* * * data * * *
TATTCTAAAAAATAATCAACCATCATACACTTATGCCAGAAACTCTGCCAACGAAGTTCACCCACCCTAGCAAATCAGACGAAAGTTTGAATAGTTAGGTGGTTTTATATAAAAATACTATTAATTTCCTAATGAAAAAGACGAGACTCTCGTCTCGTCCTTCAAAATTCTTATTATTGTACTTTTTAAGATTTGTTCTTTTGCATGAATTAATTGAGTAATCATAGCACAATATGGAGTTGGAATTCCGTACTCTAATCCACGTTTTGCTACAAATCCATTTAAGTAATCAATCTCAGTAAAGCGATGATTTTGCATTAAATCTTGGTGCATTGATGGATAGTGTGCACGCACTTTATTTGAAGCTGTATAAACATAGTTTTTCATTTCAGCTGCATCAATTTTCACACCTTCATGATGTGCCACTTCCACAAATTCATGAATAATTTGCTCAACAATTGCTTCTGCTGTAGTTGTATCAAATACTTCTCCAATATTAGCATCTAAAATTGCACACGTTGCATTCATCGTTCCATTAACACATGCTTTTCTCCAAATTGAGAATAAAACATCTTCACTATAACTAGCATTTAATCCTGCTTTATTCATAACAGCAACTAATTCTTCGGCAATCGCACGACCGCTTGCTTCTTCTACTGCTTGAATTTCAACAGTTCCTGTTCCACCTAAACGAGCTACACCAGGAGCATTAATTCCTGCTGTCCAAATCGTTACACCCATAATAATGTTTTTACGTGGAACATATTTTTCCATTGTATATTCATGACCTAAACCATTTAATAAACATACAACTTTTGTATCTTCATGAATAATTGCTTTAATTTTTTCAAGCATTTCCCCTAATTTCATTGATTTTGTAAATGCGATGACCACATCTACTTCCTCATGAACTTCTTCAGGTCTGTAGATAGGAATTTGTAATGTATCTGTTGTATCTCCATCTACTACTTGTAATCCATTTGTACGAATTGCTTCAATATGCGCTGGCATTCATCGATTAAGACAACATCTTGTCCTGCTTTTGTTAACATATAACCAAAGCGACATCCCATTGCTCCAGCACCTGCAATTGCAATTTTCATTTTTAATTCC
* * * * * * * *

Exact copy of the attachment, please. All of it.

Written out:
TATTCTAAAAAATAATCAACCATCATACACTTATGCCAGAAACTCTGCCAACGAAGTTCACCCACCCTAGCAAATCAGACGAAAGTTTGAATAGTTAGGTGGTTTTATATAAAAATACTATTAATTTCCTAATGAAAAAGACGAGACTCTCGTCTCGTCCTTCAAAATTCTTATTATTGTACTTTTTAAGATTTGTTCTTTTGCATGAATTAATTGAGTAATCATAGCACAATATGGAGTTGGAATTCCGTACTCTAATCCACGTTTTGCTACAAATCCATTTAAGTAATCAATCTCAGTAAAGCGATGATTTTGCATTAAATCTTGGTGCATTGATGGATAGTGTGCACGCACTTTATTTGAAGCTGTATAAACATAGTTTTTCATTTCAGCTGCATCAATTTTCACACCTTCATGATGTGCCACTTCCACAAATTCATGAATAATTTGCTCAACAATTGCTTCTGCTGTAGTTGTATCAAATACTTCTCCAATATTAGCATCTAAAATTGCACACGTTGCATTCATCGTTCCATTAACACATGCTTTTCTCCAAATTGAGAATAAAACATCTTCACTATAACTAGCATTTAATCCTGCTTTATTCATAACAGCAACTAATTCTTCGGCAATCGCACGACCGCTTGCTTCTTCTACTGCTTGAATTTCAACAGTTCCTGTTCCACCTAAACGAGCTACACCAGGAGCATTAATTCCTGCTGTCCAAATCGTTACACCCATAATAATGTTTTTACGTGGAACATATTTTTCCATTGTATATTCATGACCTAAACCATTTAATAAACATACAACTTTTGTATCTTCATGAATAATTGCTTTAATTTTTTCAAGCATTTCCCCTAATTTCATTGATTTTGTAAATGCGATGACCACATCTACTTCCTCATGAACTTCTTCAGGTCTGTAGATAGGAATTTGTAATGTATCTGTTGTATCTCCATCTACTACTTGTAATCCATTTGTACGAATTGCTTCAATATGCGCTGGCATTCATCGATTAAGACAACATCTTGTCCTGCTTTTGTTAACATATAACCAAAGCGACATCCCATTGCTCCAGCACCTGCAATTGCAATTTTCATTTTTAATTCC